Editor's note: This article is part of a special series celebrating National Newspaper Week Oct. 6-12. The Week was designated in 1940 as a way to recognize the importance of newspapers to their communities.
In general, newspapers have seen a lot of changes in their ownership models over the past century and a half. But for the Daily Herald, one idea has remained constant.
Remarkably, in the 115 years since Hosea Paddock bought the Palatine Enterprise, the ownership of the company it would become, Paddock Publications Inc., has changed only rarely -- when Hosea transferred ownership to his sons Stuart and Charles in 1922; when Stuart's children, Stuart Jr., Robert and Marge, took over in 1968; and when leadership was reorganized with other Paddock heirs in key positions shortly before Stuart Jr.'s death in 2002.
The limited number of transitions, including executives who themselves had grown up in the newspaper business under Stuart Jr., has fostered a pride-in-family atmosphere that still permeates the operation.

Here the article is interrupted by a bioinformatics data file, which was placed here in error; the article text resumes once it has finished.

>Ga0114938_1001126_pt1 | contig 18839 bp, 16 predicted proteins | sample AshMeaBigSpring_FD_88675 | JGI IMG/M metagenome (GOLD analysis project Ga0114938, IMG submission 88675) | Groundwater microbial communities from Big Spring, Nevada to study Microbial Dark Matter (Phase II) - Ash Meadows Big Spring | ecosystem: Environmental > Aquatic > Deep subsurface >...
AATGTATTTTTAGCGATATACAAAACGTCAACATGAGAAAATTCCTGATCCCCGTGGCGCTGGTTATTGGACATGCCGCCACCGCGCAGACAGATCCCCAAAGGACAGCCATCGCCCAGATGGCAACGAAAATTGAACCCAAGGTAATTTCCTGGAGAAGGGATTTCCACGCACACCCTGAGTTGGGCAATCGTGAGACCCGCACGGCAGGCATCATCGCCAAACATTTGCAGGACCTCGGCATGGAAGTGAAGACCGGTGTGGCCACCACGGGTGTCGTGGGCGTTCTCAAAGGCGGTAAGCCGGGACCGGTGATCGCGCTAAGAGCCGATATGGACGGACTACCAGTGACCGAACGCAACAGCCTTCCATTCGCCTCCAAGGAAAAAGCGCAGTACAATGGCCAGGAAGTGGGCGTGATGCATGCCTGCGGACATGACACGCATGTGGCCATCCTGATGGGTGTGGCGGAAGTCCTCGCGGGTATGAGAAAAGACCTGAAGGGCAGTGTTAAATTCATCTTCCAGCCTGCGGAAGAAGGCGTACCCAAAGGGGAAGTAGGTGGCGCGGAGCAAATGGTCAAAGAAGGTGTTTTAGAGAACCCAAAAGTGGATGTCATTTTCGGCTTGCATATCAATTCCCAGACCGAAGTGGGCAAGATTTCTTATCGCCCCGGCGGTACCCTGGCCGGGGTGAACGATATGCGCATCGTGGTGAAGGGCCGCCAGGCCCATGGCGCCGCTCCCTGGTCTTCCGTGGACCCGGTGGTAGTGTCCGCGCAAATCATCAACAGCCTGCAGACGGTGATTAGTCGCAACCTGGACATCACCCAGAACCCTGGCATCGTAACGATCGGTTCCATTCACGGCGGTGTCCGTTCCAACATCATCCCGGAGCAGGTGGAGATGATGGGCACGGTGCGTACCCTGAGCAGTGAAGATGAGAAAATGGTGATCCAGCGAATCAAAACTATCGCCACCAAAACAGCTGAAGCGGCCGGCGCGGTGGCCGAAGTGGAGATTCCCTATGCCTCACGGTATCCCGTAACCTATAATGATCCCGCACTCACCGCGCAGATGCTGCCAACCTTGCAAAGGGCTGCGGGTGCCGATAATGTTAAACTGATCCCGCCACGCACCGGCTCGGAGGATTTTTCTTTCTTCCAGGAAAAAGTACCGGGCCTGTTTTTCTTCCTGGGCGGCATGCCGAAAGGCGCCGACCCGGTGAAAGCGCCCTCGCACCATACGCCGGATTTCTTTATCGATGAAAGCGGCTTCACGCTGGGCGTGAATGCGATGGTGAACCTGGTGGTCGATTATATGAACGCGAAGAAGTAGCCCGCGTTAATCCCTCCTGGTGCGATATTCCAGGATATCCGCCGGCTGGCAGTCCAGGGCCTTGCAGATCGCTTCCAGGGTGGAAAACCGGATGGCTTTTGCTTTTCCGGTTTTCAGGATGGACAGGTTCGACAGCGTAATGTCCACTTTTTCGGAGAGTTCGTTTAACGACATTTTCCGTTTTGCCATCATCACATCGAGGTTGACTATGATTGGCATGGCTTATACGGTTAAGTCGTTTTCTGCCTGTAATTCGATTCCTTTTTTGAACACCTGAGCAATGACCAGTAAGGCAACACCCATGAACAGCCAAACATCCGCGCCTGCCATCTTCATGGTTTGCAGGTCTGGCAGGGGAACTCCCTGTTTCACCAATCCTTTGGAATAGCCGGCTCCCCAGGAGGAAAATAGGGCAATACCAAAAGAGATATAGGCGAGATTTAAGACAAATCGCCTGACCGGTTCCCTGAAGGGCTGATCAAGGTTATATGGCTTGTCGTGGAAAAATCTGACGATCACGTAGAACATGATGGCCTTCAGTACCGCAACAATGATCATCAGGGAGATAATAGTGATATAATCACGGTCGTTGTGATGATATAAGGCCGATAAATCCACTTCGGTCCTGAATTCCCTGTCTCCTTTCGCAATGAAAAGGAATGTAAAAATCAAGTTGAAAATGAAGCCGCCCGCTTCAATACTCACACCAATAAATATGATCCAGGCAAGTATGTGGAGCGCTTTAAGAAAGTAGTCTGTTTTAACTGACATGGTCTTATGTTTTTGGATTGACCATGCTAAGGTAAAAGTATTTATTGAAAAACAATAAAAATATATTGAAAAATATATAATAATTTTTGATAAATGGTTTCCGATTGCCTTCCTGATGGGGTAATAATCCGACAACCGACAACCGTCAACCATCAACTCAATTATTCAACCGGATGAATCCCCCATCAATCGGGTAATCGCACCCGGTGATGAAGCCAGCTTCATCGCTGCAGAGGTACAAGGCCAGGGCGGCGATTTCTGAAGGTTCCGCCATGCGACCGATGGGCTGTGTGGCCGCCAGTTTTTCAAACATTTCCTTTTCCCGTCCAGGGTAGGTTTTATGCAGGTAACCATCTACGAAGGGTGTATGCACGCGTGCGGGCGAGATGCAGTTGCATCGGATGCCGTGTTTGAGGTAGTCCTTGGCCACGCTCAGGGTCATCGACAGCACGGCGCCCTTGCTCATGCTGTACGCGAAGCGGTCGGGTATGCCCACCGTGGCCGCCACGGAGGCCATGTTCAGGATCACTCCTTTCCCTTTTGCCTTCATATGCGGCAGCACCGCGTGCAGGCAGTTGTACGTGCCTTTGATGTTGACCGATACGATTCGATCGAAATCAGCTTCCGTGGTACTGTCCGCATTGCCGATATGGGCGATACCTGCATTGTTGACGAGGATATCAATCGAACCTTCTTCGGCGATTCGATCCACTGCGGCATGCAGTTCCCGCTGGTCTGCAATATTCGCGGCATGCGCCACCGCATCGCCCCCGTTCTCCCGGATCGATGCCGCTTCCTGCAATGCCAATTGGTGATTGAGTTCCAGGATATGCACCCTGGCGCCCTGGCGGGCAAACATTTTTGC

Indeed, Hosea had wanted nothing else for his heirs. The first patriarch of the company is said to have declared on his deathbed, "I hope (grandsons) Stuart and Bob will continue in the business."
In fact, by the time Stuart Sr. and Charles passed the scene, Stuart Sr. had tutored his children in every aspect of the newspaper business -- from reporting and advertising to presses and circulation -- with the hope that they would continue the enterprise, and he had begun to groom nonfamily professionals for management roles.
In the midst of a major ownership change with the deaths of Charles in 1967 and Stuart Sr. in 1968, the paper also found itself in a life-or-death battle with the Sun-Times' newly launched five-day-a-week Day Publications. The Herald first moved to triweekly publication, and after Stuart Jr. was named publisher, he moved it to five days a week. Within two years, the Day capitulated.
While Stu Jr. become chairman, CEO and publisher of the paper, he always emphasized the collaborative role all three family members -- Stu, Bob and Marge -- made in decisions about the paper and its future.
"We're a close family. We love one another," Stu Jr. said for an article about the paper's history in 1997. "We're aware of each other's hopes and aspirations."
Stuart Paddock Jr. spent years preparing for a succession that would enable Paddock Publications to continue as a privately held newspaper company. After he died in 2002, majority ownership of the company was put into a trust. Family ownership and involvement continues to be strong with Robert's son and daughter-in-law, Robert Jr. and Marcie Paddock, serving on the board of directors and both Robert Jr. and Stuart III, Stu Jr.'s son, assuming executive positions.